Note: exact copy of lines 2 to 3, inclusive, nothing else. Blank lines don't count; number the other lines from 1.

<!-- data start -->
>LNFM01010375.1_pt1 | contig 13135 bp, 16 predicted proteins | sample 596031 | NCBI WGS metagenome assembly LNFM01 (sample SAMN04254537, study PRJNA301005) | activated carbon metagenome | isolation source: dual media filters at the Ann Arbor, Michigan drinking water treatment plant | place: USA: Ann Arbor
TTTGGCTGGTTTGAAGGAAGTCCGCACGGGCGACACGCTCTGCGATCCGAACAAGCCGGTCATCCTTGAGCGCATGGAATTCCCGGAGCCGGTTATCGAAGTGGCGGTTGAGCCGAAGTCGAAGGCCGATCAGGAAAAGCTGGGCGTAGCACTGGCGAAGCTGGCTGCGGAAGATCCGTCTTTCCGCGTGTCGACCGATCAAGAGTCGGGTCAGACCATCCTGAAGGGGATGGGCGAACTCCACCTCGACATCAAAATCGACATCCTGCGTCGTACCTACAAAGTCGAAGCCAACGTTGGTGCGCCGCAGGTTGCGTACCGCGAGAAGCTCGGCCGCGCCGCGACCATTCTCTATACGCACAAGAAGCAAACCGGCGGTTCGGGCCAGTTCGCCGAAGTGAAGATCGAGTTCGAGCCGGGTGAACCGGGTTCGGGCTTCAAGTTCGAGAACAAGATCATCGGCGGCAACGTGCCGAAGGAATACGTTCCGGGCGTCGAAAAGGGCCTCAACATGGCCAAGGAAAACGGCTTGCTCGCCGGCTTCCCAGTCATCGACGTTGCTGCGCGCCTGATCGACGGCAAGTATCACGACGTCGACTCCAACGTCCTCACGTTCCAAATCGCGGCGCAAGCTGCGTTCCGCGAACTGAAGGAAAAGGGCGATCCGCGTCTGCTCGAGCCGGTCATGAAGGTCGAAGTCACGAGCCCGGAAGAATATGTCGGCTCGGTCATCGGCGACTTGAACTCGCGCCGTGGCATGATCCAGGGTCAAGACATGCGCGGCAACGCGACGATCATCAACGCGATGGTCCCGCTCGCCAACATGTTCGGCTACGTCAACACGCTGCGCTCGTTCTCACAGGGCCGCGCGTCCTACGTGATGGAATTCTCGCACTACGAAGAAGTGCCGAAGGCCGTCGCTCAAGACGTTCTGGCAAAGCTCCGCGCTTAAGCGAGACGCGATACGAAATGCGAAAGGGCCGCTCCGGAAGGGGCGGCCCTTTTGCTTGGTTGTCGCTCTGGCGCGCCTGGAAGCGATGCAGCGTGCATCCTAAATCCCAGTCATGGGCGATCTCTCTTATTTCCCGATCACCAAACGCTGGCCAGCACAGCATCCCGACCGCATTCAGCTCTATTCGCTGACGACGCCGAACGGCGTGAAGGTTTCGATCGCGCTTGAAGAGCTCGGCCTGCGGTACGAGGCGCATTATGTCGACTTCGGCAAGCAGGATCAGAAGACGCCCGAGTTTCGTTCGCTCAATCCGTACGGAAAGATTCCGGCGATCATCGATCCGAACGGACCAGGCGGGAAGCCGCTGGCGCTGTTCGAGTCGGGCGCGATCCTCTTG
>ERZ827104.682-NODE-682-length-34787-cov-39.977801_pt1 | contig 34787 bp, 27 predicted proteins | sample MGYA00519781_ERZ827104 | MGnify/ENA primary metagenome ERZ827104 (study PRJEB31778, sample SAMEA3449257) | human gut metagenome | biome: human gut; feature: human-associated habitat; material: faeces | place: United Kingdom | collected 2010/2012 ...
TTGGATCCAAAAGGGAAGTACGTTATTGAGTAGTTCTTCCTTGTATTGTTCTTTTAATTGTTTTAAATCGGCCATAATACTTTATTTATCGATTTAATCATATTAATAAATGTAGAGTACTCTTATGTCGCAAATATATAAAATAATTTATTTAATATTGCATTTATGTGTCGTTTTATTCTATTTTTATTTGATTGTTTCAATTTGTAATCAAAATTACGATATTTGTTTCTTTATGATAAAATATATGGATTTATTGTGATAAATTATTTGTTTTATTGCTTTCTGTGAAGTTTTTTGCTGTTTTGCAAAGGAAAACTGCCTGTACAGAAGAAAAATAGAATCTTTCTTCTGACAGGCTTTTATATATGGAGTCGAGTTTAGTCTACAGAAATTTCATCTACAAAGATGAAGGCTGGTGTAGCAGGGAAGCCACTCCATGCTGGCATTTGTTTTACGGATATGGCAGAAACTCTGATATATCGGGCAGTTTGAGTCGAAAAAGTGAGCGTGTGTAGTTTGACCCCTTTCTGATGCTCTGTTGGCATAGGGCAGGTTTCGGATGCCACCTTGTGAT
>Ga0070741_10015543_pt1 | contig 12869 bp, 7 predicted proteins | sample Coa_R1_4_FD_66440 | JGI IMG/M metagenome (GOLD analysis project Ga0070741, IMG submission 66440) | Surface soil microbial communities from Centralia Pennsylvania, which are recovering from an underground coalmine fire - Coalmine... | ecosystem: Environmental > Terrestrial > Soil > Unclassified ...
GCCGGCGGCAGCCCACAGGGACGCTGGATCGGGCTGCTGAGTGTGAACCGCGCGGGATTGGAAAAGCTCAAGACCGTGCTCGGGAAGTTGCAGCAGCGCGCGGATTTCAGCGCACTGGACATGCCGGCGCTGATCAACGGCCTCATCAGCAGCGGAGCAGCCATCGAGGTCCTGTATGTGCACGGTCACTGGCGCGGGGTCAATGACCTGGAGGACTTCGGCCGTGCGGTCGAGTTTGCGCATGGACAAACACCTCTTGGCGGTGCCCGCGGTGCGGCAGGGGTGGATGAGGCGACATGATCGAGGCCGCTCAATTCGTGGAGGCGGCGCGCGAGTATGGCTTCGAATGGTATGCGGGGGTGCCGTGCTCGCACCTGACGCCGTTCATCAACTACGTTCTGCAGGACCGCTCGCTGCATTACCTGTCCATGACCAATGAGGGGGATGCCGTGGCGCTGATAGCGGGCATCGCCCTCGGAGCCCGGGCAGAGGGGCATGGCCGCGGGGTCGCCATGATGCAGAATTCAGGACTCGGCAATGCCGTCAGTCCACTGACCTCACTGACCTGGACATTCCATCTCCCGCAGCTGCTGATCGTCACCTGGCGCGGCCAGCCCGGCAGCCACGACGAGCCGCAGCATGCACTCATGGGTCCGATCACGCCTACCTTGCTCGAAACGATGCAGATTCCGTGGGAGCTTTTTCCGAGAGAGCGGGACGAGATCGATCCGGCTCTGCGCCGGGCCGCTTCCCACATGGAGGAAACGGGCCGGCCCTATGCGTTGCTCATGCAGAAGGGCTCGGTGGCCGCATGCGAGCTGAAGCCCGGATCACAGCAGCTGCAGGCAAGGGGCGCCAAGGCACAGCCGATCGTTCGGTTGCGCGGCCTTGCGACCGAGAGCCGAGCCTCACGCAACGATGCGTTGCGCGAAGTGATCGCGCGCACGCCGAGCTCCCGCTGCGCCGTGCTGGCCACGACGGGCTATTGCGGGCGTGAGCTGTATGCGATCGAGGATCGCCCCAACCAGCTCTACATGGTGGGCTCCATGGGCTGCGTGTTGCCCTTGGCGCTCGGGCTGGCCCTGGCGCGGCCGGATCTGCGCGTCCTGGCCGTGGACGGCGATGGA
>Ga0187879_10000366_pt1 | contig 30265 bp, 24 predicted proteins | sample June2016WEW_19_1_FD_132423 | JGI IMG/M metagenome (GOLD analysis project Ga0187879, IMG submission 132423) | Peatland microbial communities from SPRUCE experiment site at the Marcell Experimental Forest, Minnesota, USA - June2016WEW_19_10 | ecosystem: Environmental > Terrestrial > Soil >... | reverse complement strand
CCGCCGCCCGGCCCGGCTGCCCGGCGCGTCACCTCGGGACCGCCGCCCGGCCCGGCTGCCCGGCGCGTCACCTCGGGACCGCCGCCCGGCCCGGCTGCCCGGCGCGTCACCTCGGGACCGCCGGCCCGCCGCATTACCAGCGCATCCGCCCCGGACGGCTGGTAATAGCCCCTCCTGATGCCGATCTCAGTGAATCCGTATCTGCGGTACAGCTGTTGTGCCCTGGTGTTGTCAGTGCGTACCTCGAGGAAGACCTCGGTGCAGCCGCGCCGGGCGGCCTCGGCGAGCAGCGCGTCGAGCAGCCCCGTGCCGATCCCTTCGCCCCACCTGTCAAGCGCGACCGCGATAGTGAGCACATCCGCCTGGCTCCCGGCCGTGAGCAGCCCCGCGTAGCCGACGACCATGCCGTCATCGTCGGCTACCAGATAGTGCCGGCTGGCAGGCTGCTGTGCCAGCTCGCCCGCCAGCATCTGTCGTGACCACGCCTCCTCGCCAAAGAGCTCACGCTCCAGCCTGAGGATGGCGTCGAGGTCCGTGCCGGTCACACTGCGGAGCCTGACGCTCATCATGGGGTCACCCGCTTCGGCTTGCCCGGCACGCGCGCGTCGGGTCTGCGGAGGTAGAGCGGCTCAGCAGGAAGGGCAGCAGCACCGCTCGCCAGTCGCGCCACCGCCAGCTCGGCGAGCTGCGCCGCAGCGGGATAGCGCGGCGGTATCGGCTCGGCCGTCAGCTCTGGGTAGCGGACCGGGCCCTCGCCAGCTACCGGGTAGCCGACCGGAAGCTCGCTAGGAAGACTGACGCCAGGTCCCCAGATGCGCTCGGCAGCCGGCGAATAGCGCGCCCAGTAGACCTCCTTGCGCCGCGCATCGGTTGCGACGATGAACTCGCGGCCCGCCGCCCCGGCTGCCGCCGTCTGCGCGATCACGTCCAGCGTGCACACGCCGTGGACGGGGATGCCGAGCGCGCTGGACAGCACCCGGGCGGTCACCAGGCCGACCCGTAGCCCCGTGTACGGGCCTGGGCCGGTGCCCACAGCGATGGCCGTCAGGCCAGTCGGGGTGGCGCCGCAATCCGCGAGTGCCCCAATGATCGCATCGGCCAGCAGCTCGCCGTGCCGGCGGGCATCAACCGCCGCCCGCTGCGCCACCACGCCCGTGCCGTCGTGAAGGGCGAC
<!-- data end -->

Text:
TTTGGCTGGTTTGAAGGAAGTCCGCACGGGCGACACGCTCTGCGATCCGAACAAGCCGGTCATCCTTGAGCGCATGGAATTCCCGGAGCCGGTTATCGAAGTGGCGGTTGAGCCGAAGTCGAAGGCCGATCAGGAAAAGCTGGGCGTAGCACTGGCGAAGCTGGCTGCGGAAGATCCGTCTTTCCGCGTGTCGACCGATCAAGAGTCGGGTCAGACCATCCTGAAGGGGATGGGCGAACTCCACCTCGACATCAAAATCGACATCCTGCGTCGTACCTACAAAGTCGAAGCCAACGTTGGTGCGCCGCAGGTTGCGTACCGCGAGAAGCTCGGCCGCGCCGCGACCATTCTCTATACGCACAAGAAGCAAACCGGCGGTTCGGGCCAGTTCGCCGAAGTGAAGATCGAGTTCGAGCCGGGTGAACCGGGTTCGGGCTTCAAGTTCGAGAACAAGATCATCGGCGGCAACGTGCCGAAGGAATACGTTCCGGGCGTCGAAAAGGGCCTCAACATGGCCAAGGAAAACGGCTTGCTCGCCGGCTTCCCAGTCATCGACGTTGCTGCGCGCCTGATCGACGGCAAGTATCACGACGTCGACTCCAACGTCCTCACGTTCCAAATCGCGGCGCAAGCTGCGTTCCGCGAACTGAAGGAAAAGGGCGATCCGCGTCTGCTCGAGCCGGTCATGAAGGTCGAAGTCACGAGCCCGGAAGAATATGTCGGCTCGGTCATCGGCGACTTGAACTCGCGCCGTGGCATGATCCAGGGTCAAGACATGCGCGGCAACGCGACGATCATCAACGCGATGGTCCCGCTCGCCAACATGTTCGGCTACGTCAACACGCTGCGCTCGTTCTCACAGGGCCGCGCGTCCTACGTGATGGAATTCTCGCACTACGAAGAAGTGCCGAAGGCCGTCGCTCAAGACGTTCTGGCAAAGCTCCGCGCTTAAGCGAGACGCGATACGAAATGCGAAAGGGCCGCTCCGGAAGGGGCGGCCCTTTTGCTTGGTTGTCGCTCTGGCGCGCCTGGAAGCGATGCAGCGTGCATCCTAAATCCCAGTCATGGGCGATCTCTCTTATTTCCCGATCACCAAACGCTGGCCAGCACAGCATCCCGACCGCATTCAGCTCTATTCGCTGACGACGCCGAACGGCGTGAAGGTTTCGATCGCGCTTGAAGAGCTCGGCCTGCGGTACGAGGCGCATTATGTCGACTTCGGCAAGCAGGATCAGAAGACGCCCGAGTTTCGTTCGCTCAATCCGTACGGAAAGATTCCGGCGATCATCGATCCGAACGGACCAGGCGGGAAGCCGCTGGCGCTGTTCGAGTCGGGCGCGATCCTCTTG
>ERZ827104.682-NODE-682-length-34787-cov-39.977801_pt1 | contig 34787 bp, 27 predicted proteins | sample MGYA00519781_ERZ827104 | MGnify/ENA primary metagenome ERZ827104 (study PRJEB31778, sample SAMEA3449257) | human gut metagenome | biome: human gut; feature: human-associated habitat; material: faeces | place: United Kingdom | collected 2010/2012 ...